On June 11, 2016, Whitfield Diffie, a Technical Advisory Board member at Cryptomathic, and Martin E. Hellman, Professor Emeritus of Electrical Engineering at Stanford University, were awarded the 2015 ACM A.M. Turing Award for their important contributions to modern cryptography. This was officially announced by the ACM, the Association for Computing Machinery, in honor of Alan M. Turing, the British mathematician whose contributions to cryptography helped during World War II with the Allied crypto-analysis of the German Enigma cipher. Google, Inc. funds this prize of $1 million for its recipients. The prestigious Turing Award is referred to as the “Nobel Prize of Computing.”
As cryptography pioneers, Diffie and Hellman had the foresight to understand the necessity for a more practical encryption standard to defend critical data from brute-force attacks. Their ground-breaking 1976 paper, “New Directions in Cryptography,” introduced an algorithm that introduced asymmetric and public-key cryptography concepts. Forty years later, these encryption methods are now incorporated into many of the security protocols that are in use on the Internet. The duo’s prediction of a future where it would be commonplace for individuals to communicate through electronic networks has come to fruition.
Today, the Diffie-Hellman Protocol for public-key cryptography has become a part of everyday life. From daily Internet communications to banking transactions, encryption provides individuals with secure online connections for email servers, banking transactions, e-commerce sites for online purchases, and now, the cloud. Diffie and Hellman’s algorithm introduced the concept of using a public key that could be freely distributed for encryption and a private key that would remain on the receiving device for decryption.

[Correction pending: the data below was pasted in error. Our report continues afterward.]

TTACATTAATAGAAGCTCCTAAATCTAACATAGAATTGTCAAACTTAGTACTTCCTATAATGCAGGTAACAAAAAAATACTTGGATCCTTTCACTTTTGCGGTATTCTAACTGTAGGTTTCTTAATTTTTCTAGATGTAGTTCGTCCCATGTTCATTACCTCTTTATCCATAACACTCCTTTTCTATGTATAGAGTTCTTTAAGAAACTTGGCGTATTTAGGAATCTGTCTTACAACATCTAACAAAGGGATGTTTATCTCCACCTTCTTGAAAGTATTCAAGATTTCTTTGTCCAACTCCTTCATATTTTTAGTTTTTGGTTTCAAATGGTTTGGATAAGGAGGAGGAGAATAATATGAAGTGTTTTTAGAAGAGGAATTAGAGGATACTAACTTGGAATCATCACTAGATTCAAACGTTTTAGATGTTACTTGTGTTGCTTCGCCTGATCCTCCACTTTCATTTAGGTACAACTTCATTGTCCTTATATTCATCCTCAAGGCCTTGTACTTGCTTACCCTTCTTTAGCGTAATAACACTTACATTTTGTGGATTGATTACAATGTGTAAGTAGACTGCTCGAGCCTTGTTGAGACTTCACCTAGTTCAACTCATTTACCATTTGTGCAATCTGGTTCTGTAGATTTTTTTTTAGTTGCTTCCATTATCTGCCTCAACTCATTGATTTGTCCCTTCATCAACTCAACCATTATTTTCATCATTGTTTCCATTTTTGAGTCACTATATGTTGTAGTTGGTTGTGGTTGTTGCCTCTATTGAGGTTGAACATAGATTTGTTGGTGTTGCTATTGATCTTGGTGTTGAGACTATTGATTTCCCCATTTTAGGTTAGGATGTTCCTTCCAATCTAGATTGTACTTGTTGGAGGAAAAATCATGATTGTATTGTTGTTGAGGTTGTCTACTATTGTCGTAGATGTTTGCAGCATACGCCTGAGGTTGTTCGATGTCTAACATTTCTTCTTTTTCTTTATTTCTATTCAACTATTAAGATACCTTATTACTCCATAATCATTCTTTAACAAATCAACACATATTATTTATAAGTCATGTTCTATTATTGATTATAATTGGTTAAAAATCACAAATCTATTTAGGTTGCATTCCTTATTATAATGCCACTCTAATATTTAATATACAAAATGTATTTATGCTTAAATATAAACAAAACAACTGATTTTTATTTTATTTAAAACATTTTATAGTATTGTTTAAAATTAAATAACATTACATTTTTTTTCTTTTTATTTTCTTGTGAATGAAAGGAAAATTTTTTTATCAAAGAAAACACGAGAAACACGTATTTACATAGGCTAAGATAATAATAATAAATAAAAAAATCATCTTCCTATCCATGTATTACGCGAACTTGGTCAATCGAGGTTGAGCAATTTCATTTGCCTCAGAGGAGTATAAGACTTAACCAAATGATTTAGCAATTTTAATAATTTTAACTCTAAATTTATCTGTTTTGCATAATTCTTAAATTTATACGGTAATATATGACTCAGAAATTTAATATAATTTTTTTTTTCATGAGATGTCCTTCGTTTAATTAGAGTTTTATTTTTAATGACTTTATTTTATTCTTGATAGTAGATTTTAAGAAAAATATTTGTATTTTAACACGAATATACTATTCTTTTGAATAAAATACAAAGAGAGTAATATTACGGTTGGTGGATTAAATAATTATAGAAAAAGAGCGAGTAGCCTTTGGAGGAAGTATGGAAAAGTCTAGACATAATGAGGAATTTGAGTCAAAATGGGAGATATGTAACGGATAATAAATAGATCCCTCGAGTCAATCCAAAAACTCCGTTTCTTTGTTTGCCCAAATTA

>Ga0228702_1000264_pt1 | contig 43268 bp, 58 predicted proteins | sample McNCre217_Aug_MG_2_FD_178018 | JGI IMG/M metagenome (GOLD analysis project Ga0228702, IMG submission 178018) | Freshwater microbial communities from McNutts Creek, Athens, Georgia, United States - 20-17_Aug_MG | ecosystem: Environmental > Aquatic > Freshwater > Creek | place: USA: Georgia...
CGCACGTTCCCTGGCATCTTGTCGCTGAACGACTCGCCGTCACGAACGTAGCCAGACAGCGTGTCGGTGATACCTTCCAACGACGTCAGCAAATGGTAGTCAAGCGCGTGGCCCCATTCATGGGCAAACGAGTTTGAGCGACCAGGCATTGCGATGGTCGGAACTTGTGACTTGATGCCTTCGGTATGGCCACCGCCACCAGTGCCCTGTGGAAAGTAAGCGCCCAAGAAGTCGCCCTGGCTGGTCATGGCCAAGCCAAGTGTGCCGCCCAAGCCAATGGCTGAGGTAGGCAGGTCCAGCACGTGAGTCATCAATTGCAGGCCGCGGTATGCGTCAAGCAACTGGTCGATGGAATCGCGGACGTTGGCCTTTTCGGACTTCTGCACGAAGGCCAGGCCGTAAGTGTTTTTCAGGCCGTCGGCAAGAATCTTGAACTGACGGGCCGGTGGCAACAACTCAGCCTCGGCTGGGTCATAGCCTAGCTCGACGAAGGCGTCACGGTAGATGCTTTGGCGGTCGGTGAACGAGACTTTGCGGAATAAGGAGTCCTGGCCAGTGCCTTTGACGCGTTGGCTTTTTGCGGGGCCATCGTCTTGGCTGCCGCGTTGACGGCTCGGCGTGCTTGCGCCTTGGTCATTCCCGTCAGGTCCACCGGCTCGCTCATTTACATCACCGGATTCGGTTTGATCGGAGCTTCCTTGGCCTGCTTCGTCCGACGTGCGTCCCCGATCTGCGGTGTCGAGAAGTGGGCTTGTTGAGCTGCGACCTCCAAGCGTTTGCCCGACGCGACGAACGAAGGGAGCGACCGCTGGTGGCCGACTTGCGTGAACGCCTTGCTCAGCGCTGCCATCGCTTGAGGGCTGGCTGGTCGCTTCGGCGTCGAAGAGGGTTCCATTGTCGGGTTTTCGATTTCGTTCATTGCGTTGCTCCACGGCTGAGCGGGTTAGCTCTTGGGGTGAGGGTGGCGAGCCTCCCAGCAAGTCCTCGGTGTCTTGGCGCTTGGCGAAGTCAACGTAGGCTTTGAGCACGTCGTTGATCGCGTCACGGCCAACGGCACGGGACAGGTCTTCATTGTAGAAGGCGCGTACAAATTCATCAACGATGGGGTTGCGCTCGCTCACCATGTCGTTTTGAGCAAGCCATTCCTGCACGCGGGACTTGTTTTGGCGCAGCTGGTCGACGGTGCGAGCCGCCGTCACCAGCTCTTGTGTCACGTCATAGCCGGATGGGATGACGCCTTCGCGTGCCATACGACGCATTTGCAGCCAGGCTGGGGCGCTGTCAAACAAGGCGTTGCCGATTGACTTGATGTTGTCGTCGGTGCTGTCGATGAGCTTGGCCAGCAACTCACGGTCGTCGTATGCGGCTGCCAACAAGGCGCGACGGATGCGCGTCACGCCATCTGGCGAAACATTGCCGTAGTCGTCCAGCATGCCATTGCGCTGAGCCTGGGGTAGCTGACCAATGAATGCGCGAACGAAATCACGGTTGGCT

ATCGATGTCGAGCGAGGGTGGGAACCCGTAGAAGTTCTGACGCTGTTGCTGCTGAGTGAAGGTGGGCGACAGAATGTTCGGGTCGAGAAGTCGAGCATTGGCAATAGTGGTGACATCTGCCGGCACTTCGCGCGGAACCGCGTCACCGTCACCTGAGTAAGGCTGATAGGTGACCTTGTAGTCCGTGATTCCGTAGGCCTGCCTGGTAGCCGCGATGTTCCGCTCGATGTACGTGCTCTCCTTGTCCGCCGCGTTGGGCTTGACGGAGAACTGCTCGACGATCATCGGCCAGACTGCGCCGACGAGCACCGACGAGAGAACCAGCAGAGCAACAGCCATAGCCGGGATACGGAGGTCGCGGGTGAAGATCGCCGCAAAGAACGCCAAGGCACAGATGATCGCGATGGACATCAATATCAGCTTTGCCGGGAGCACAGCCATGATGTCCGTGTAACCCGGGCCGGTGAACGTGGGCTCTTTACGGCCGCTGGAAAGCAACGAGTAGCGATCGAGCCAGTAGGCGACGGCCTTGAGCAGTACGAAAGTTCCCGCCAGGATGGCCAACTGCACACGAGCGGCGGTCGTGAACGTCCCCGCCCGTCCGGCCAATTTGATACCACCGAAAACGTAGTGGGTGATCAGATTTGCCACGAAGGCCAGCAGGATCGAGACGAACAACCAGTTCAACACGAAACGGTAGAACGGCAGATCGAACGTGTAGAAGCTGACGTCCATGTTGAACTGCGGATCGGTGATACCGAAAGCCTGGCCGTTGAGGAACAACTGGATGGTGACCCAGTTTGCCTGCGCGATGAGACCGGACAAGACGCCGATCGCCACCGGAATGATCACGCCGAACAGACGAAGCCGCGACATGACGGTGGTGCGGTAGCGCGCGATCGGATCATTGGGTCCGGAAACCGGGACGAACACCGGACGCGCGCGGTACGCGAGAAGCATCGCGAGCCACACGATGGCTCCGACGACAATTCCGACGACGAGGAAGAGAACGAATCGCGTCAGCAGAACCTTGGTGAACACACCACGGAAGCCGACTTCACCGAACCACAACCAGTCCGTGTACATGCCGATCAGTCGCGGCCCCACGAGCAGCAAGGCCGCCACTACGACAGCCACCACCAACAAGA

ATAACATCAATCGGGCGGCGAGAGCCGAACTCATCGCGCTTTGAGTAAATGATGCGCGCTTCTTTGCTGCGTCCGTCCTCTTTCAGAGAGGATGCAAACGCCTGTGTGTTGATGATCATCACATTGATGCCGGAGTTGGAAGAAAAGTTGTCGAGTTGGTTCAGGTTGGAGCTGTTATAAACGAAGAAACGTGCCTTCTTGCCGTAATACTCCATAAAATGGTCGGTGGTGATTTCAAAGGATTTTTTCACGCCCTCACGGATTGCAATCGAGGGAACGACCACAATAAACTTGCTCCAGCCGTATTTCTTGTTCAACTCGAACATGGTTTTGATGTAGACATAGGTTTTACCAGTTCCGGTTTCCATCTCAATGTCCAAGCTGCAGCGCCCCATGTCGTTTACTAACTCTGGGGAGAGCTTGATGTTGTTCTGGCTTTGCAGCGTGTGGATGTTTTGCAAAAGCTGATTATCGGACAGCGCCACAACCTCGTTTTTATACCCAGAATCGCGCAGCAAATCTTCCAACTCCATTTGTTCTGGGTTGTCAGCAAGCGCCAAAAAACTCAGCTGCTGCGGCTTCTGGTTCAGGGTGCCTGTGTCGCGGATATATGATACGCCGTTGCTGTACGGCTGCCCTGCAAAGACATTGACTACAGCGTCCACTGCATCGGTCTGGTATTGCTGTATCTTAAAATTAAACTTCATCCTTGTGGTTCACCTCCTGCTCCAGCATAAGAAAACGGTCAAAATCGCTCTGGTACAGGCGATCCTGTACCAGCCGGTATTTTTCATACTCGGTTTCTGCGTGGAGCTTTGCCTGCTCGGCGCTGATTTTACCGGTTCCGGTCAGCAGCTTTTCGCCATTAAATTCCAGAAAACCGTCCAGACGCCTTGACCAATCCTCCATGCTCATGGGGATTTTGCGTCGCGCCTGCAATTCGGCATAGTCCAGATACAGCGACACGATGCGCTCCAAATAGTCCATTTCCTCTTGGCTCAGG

With asymmetric cryptography, it is practically impossible to calculate the private key value from the public key, even though one will uniquely determine the other. When this process is reversed, it provides a digital signature, where the message sender will use a private key to sign the message. The recipient will authenticate the message with the public key created by the message.
In response to Diffie being honored by the ACM for his work, Cambridge Professor and Co-founder of Cryptomathic, Peter Landrock, who is a long-time friend and colleague through Cryptomathic's Technical Advisory Board, stated:
“If anyone in computer science deserves the Turing Award, it is Whit. His work in information security has made a lasting impact that continues to make online business transactions convenient and secure. Consider when you make an online banking transaction or purchase an item online with your credit card. All these transactions are protected by public key cryptography, thanks to the pioneering work of Whitfield Diffie and Martin Hellman.”
For those who know Whitfield and his current research, it would be a mistake to consider this Honor a lifetime achievement award. There is certainly more to come and look forward to from Whitfield Diffie in the future.
- New Directions in Cryptography (1976) by Whitfield Diffie and Martin Hellman